Some complaints have been raised in times past about the manner of preaching that seems “scattered and disorganized.” Sometimes these same complaints carry the tenor of thought, “It’s just so unclear.” While the Bible does have some hard to be understood passages, Paul laboured abundantly to make things as clear as possible. (II Corinthians 3:12) As we have already mentioned, Paul’s writings were particularly well organized into logical and flowing patterns. Even though Paul brought in illustrations to help bolster his points from time to time, he steadily marched as an orderly and smartly aligned soldier of the cross of Christ when presenting rich truths to God’s people. Even though Paul relied on direction from the Holy Spirit and impression from on high as much as any minister, the manner of presentation demonstrated the orderliness of Him who did the impressing. Since God is not the author of confusion (I Corinthians 14:33), confusing, scattered preaching does not originate with Him.

Lastly, the Scriptures show forth the way in which touchy subjects should be addressed. Have you ever heard someone say, “He didn’t say anything wrong. I just don’t like how he said it.” Using our source material, we find that even though the writers had to harshly criticize certain behaviours in different places (Paul’s first epistle to Corinth for example), there is never any doubt from the overall tenor of the writing that the speaker loves and cares for the people he addresses. Could anyone doubt that Paul loved the church at Corinth even though many of their actions probably were a headache to him? Could anyone doubt that John’s pursuit of truth in writing his epistles were not beautifully knit with the bonds of love as he repeatedly called them “beloved?” When a minister speaks to God’s heritage the harshest of criticisms should never completely veil the love and tenderness that he should have for them. Much like parents correcting children, the spankings should never hide the love (like an abusive parent would). Rather, the love should be seen in the correction, and the way in which it is administered will prove the difference.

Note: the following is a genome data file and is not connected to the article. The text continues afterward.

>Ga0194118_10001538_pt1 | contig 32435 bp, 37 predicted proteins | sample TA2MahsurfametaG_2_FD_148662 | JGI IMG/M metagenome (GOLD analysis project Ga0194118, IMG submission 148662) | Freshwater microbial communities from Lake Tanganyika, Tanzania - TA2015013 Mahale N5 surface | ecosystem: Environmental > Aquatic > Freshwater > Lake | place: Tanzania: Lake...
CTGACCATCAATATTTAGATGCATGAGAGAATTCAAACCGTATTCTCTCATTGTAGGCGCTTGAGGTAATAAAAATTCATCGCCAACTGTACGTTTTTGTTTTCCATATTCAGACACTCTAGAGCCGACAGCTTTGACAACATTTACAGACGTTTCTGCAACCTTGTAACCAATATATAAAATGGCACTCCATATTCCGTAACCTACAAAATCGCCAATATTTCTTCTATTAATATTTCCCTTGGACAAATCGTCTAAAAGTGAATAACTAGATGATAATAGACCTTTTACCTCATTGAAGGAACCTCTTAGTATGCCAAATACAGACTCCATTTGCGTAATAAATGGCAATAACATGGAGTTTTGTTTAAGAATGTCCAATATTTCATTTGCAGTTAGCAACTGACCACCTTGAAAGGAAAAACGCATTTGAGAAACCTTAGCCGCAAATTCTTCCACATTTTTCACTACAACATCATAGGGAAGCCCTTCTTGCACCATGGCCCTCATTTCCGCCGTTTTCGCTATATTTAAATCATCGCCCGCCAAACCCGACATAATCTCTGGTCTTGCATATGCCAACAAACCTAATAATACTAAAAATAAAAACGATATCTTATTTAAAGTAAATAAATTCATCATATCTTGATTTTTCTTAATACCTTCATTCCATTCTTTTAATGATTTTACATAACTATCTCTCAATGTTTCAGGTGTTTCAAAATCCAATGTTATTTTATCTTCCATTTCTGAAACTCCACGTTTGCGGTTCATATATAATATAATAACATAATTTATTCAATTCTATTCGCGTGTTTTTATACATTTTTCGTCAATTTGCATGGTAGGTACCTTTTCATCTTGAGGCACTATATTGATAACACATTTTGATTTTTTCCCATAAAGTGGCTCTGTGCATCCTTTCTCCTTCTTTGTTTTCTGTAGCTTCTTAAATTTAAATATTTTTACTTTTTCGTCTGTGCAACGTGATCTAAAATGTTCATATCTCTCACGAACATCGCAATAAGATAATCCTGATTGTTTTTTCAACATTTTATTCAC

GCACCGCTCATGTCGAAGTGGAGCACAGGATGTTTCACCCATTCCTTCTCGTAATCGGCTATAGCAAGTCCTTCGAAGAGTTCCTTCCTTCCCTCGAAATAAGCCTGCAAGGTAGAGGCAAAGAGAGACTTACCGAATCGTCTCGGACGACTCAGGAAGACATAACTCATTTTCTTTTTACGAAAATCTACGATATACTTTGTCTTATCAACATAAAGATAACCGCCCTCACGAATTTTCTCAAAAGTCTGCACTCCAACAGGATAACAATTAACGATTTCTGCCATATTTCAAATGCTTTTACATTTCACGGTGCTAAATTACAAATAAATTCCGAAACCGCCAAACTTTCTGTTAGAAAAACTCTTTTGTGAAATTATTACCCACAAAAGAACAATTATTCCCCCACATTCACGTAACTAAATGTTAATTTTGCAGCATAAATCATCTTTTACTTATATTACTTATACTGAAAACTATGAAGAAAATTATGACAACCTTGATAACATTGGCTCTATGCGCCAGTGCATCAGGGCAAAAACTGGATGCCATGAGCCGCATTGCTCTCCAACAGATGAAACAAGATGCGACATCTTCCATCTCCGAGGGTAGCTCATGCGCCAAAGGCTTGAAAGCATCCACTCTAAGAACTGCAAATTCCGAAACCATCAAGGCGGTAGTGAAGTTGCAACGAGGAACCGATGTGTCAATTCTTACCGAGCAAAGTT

While the Bible has the necessary elements and points to preach about and from, may we also heed its source material on how to present these things. May our sermons provide the stable construction of doctrine leading to duty, primarily built upon the construct of truth with occasional illustrations of contrast. May they be plain and orderly thereby making them easier to digest among the hearers, and may the love of the servant to the people and his Lord be seen no matter how “out of season” the words may seem. By following these charted points of Holy Writ, we will grow in grace and in the knowledge of Jesus Christ our Lord as well watered trees of righteousness showing forth the glory of God in our lives.

In Hope,

Bro Philip

Morning Thoughts (II Timothy 2:15)

II Timothy 2:15, “Study to shew thyself approved unto God, a workman that needeth not to be ashamed, rightly dividing the word of truth.”

This morning, feelings of entitlement abound. Modern day society deems hard work and sustained, long-term effort to be needless. Rather, society thinks that things are “deserved” and not “worked at.” While Scripture undoubtedly refutes the “worked at” notion of getting to heaven – it is a free gift of grace and mercy by Almighty God – Scripture also just as plainly refutes the entitlement concept that is void of labour. For an example of free grace, Paul employs Ephesians 2:8 and II Corinthians 8:9 for that purpose. For an example of working at things in this life, Paul asserts the necessity of work for food itself in II Thessalonians 3:10. Part of the reason for the prevailing mindset of less work and more benefit is that life is full of more creature comforts and “extras” than ever before. Considering what we have versus what we need, the possessions of life today for most far outweigh the actual needs that we have.